It might not have been big, and it might not stop them from continuing being a customer, but it's dampened their natural desire to say something good about why they buy from us.

Getting referrals from customers.

I'm not going to go into great detail about this here, you can find out exactly how to do that in another of our most popular articles: 8 Pillars of Delight: Retain Customers and Get Referrals

I mention this only to point out that it's not the only place you can get referrals from, and the next one is much bigger opportunity.

Getting referrals from non-customers.

Unless you are some mega-corporation, this group is probably larger for you. People who aren't your customer can also be excellent promoters of your business, and due to the power of the survival instinct mentioned earlier, it works just as well.

In our Future of Sales whitepaper, we pick out some important findings from research by Gartner about the balance of trust. Before a prospect becomes a customer, they are more likely to trust information about you from a third party - any third party - before they'll trust your marketing. After they become a customer, the balance switches the other way and they are more likely to believe you than anyone else.

What you need to take from this, is that it is vitally important to have positive recommendations about you out there on the internet, and in your industry. What your non-customers are saying about you is just as important as what your customers say, because your next 'best customer' will be listening to them.

Building trust in your community.

One of the greatest things about inbound marketing is that it has to start with helping people. If you can reach out and help people in your community without them having to buy from you first, you can establish a reputation that enables people to positively recommend you. If you actively help from the first engagement then the subsequent trust which develops really makes a difference.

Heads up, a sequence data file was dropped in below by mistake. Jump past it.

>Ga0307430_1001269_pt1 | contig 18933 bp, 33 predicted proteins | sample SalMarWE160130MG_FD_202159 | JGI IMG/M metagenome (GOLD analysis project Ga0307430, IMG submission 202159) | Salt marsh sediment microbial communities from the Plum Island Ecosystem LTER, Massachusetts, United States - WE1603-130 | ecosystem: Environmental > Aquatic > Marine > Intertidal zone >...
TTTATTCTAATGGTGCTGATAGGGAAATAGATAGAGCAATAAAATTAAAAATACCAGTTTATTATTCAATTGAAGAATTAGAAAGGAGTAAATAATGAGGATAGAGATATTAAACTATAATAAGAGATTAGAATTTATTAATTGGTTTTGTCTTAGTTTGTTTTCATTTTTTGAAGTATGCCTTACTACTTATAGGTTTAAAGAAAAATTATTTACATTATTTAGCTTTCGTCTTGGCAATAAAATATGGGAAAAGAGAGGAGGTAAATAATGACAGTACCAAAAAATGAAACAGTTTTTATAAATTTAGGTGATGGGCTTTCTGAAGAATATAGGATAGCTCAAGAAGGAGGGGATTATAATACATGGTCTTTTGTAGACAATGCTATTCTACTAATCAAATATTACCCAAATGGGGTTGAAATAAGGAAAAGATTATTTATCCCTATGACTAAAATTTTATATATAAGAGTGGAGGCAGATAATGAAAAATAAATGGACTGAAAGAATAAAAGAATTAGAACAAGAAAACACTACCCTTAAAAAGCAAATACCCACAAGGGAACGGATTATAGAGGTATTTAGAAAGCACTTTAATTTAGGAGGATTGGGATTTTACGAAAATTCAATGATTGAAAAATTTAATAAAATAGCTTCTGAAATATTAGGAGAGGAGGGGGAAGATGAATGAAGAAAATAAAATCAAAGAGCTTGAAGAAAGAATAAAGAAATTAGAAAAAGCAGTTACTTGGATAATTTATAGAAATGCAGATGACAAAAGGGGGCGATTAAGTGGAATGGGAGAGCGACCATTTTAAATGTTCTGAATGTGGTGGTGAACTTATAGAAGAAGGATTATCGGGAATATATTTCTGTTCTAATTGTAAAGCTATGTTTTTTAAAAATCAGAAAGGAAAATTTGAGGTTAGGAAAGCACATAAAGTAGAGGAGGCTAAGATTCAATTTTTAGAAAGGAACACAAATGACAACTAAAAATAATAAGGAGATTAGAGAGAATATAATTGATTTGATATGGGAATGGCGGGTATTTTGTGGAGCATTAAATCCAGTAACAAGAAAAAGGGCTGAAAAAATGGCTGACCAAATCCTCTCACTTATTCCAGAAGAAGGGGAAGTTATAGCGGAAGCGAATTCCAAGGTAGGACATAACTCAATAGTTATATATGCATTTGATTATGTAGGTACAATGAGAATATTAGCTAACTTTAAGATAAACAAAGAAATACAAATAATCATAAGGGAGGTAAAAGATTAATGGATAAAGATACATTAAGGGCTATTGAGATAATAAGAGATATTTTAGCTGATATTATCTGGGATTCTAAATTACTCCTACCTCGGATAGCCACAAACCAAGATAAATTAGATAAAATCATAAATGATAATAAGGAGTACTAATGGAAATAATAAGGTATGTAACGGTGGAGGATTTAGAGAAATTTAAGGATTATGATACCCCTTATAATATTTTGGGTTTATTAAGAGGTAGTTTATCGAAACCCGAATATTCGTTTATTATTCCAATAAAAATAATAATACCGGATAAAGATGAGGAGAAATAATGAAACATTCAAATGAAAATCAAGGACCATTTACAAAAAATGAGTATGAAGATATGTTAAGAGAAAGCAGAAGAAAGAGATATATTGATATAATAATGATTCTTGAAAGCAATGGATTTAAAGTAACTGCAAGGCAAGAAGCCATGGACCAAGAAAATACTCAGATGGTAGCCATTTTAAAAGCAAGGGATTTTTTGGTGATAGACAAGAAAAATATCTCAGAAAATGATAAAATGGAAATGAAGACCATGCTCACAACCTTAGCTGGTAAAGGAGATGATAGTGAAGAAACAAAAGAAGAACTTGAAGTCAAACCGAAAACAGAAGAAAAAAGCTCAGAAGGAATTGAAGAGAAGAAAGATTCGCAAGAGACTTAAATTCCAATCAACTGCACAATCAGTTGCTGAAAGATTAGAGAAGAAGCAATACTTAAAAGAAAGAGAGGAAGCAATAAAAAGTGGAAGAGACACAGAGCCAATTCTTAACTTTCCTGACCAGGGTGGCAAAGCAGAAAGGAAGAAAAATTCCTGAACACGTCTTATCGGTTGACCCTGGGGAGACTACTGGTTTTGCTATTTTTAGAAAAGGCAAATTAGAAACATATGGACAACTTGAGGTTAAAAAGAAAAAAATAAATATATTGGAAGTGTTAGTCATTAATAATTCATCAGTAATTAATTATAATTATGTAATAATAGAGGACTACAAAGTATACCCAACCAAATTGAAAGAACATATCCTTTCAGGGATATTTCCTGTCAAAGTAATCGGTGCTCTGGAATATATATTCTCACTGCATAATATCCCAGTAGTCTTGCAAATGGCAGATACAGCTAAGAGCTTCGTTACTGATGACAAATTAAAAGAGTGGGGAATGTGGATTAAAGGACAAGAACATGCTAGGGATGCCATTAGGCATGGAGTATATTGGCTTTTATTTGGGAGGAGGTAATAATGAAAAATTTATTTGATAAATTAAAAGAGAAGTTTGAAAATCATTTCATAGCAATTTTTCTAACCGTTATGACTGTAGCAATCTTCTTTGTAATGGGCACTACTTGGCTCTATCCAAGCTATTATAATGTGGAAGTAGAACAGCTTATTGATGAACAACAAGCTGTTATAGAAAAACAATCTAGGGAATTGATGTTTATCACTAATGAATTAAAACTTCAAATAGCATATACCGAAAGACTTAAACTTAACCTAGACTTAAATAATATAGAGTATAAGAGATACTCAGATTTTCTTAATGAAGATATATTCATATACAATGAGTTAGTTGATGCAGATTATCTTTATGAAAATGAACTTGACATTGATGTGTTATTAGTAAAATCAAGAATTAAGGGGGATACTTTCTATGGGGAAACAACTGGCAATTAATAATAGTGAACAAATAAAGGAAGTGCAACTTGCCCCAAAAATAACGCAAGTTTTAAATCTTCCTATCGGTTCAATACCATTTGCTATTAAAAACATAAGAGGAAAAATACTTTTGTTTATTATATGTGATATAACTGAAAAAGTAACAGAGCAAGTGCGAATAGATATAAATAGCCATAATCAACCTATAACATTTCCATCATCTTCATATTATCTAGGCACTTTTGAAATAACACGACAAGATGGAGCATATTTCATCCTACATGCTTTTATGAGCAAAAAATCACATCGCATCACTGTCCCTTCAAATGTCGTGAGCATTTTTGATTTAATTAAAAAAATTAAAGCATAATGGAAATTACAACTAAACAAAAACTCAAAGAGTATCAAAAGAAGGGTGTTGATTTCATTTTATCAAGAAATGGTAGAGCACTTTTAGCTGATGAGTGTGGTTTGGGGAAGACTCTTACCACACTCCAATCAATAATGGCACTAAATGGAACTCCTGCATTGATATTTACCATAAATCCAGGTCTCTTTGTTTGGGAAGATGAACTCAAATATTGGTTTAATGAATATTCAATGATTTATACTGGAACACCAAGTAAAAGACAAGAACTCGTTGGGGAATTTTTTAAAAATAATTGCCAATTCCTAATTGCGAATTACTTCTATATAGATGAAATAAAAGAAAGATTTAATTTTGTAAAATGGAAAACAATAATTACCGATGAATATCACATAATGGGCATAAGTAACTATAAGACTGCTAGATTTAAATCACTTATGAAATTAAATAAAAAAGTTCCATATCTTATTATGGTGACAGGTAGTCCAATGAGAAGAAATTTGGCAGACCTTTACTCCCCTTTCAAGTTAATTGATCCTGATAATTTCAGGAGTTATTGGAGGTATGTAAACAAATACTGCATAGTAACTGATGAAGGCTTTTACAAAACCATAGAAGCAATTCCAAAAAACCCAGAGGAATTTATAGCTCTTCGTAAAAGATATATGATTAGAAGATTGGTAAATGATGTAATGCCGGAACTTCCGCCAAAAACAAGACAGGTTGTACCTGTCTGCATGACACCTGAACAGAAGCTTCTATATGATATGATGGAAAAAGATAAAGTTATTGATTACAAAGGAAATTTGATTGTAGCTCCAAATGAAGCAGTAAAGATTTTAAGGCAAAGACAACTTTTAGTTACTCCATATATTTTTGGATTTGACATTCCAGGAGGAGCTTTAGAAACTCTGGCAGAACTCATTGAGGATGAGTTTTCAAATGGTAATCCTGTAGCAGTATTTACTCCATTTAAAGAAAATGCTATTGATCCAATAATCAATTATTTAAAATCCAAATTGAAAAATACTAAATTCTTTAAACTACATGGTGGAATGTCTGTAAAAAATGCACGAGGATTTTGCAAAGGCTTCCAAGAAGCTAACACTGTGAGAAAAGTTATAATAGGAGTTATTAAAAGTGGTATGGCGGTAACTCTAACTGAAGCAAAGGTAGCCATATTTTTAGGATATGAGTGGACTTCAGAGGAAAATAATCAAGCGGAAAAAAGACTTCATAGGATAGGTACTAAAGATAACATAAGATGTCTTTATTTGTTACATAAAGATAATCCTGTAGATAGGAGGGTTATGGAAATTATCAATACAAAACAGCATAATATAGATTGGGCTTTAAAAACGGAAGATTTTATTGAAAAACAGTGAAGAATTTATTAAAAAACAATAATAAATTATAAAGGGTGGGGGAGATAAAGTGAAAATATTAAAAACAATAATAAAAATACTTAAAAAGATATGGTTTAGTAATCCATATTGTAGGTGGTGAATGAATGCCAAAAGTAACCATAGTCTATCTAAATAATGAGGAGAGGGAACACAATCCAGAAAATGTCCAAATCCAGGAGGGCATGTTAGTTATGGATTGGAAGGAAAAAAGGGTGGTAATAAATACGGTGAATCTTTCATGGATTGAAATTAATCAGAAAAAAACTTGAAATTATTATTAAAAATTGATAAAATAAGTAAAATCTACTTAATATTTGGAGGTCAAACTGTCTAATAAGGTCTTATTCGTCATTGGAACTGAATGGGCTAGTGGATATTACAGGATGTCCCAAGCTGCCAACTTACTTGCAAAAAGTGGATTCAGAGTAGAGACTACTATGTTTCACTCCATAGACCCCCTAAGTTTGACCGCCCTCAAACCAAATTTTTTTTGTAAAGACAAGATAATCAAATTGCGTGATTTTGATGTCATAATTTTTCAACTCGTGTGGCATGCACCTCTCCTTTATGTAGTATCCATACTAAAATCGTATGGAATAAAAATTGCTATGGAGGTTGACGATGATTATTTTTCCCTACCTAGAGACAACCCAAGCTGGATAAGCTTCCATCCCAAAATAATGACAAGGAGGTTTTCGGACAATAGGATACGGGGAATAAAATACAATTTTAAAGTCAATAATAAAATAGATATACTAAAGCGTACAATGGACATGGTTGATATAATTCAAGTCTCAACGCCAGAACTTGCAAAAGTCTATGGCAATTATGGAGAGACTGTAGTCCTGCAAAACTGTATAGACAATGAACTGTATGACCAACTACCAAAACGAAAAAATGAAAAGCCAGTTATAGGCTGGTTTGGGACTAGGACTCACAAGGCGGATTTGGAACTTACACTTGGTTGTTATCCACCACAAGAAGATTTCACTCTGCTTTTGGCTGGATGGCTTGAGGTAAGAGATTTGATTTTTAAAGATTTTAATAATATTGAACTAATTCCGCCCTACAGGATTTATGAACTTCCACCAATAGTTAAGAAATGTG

What are the questions your prospects ask you? Put the answers out there for them to find. Create some helpful content (like this) and offer them something more if they find it useful (like the Future of Sales whitepaper which you can download here, if you like).

There's a good chance that the people who you help, will tell others and they'll become a referral who'll begin their journey with you in a much more positive mindset than if they'd found you themselves.

Strangers or referrals?

So which would you prefer? More strangers coming to you with a cynical view of your marketing messages and sales tactics, or referrals who have a problem and believe you can solve it?

If it's the second group, why focus all of your marketing on attracting strangers? Could we create more referrals, and therefore more great customers, by focusing our marketing efforts on helping people instead?

If you've found this article helpful or thought provoking, there's two more things for you:

1 - Get more of this sort of thing in the Future of Sales for IT Resellers whitepaper here. It gives context to the too-familiar problems that Sales are facing today, and in a shocking departure with tradition, actually tells you what you can do about it.

2 - Practice your referring skills by telling more people about this article by sharing it using the sharing buttons at the top of this post. Add a comment below to join the conversation.

Finally, you can keep this pithy summary to carry around with you:

Sales people don't like leads, but they love referrals.

This post originally appeared on babelquest.co.uk/blog